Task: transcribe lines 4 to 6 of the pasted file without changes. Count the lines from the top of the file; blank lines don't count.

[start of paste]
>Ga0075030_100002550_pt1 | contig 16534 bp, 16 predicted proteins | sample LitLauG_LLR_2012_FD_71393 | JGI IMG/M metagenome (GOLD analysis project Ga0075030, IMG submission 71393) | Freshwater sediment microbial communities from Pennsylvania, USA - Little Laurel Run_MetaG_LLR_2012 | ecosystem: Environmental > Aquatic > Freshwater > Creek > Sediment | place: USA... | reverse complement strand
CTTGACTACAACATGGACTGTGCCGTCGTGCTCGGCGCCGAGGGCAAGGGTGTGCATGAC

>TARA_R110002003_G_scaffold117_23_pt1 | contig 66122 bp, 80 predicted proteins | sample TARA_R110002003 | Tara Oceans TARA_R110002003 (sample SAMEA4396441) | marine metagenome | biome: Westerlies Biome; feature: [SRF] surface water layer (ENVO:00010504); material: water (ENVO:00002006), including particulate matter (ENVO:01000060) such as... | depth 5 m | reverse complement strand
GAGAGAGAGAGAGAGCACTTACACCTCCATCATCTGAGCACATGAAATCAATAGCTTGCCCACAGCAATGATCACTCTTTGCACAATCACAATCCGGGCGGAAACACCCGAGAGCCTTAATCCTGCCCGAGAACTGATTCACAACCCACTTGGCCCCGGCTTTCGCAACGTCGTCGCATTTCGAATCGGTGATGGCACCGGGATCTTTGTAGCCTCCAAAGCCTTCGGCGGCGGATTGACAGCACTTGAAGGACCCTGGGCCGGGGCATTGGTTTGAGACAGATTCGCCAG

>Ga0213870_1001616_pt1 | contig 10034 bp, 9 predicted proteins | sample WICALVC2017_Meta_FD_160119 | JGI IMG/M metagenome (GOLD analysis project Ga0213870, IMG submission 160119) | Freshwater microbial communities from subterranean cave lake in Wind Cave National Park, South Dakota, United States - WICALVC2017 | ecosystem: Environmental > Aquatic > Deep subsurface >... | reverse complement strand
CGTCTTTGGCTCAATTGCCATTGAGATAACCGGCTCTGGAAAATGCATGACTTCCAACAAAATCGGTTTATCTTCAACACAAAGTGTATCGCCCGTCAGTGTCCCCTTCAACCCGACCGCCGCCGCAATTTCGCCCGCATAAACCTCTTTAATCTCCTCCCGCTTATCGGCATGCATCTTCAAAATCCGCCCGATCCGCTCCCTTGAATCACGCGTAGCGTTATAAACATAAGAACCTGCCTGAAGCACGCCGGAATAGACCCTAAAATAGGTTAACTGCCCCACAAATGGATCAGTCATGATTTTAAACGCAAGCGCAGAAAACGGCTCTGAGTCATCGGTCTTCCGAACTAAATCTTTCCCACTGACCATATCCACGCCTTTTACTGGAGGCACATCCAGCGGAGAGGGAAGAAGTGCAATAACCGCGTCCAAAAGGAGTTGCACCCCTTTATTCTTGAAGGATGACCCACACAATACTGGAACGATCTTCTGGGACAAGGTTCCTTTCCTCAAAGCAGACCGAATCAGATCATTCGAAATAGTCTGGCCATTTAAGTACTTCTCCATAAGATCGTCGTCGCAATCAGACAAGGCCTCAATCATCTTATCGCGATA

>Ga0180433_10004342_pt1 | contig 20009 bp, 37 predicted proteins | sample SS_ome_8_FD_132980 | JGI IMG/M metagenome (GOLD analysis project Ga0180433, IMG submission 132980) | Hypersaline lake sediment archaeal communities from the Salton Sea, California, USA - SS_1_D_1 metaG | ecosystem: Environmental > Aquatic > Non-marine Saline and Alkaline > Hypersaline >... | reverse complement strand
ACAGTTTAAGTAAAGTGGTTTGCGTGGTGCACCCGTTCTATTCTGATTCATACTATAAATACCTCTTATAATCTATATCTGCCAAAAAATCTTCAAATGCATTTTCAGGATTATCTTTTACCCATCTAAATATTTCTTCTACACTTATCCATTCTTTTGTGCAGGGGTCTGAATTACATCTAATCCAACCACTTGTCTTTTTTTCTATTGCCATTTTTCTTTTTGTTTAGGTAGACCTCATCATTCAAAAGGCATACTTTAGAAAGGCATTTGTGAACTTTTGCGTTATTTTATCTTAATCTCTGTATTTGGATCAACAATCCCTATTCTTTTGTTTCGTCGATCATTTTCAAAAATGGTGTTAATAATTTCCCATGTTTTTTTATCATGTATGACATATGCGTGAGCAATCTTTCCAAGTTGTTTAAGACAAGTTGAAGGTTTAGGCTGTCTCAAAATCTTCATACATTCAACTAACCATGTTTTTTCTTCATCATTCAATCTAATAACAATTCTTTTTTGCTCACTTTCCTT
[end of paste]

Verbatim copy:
GAGAGAGAGAGAGAGCACTTACACCTCCATCATCTGAGCACATGAAATCAATAGCTTGCCCACAGCAATGATCACTCTTTGCACAATCACAATCCGGGCGGAAACACCCGAGAGCCTTAATCCTGCCCGAGAACTGATTCACAACCCACTTGGCCCCGGCTTTCGCAACGTCGTCGCATTTCGAATCGGTGATGGCACCGGGATCTTTGTAGCCTCCAAAGCCTTCGGCGGCGGATTGACAGCACTTGAAGGACCCTGGGCCGGGGCATTGGTTTGAGACAGATTCGCCAG

>Ga0213870_1001616_pt1 | contig 10034 bp, 9 predicted proteins | sample WICALVC2017_Meta_FD_160119 | JGI IMG/M metagenome (GOLD analysis project Ga0213870, IMG submission 160119) | Freshwater microbial communities from subterranean cave lake in Wind Cave National Park, South Dakota, United States - WICALVC2017 | ecosystem: Environmental > Aquatic > Deep subsurface >... | reverse complement strand
CGTCTTTGGCTCAATTGCCATTGAGATAACCGGCTCTGGAAAATGCATGACTTCCAACAAAATCGGTTTATCTTCAACACAAAGTGTATCGCCCGTCAGTGTCCCCTTCAACCCGACCGCCGCCGCAATTTCGCCCGCATAAACCTCTTTAATCTCCTCCCGCTTATCGGCATGCATCTTCAAAATCCGCCCGATCCGCTCCCTTGAATCACGCGTAGCGTTATAAACATAAGAACCTGCCTGAAGCACGCCGGAATAGACCCTAAAATAGGTTAACTGCCCCACAAATGGATCAGTCATGATTTTAAACGCAAGCGCAGAAAACGGCTCTGAGTCATCGGTCTTCCGAACTAAATCTTTCCCACTGACCATATCCACGCCTTTTACTGGAGGCACATCCAGCGGAGAGGGAAGAAGTGCAATAACCGCGTCCAAAAGGAGTTGCACCCCTTTATTCTTGAAGGATGACCCACACAATACTGGAACGATCTTCTGGGACAAGGTTCCTTTCCTCAAAGCAGACCGAATCAGATCATTCGAAATAGTCTGGCCATTTAAGTACTTCTCCATAAGATCGTCGTCGCAATCAGACAAGGCCTCAATCATCTTATCGCGATA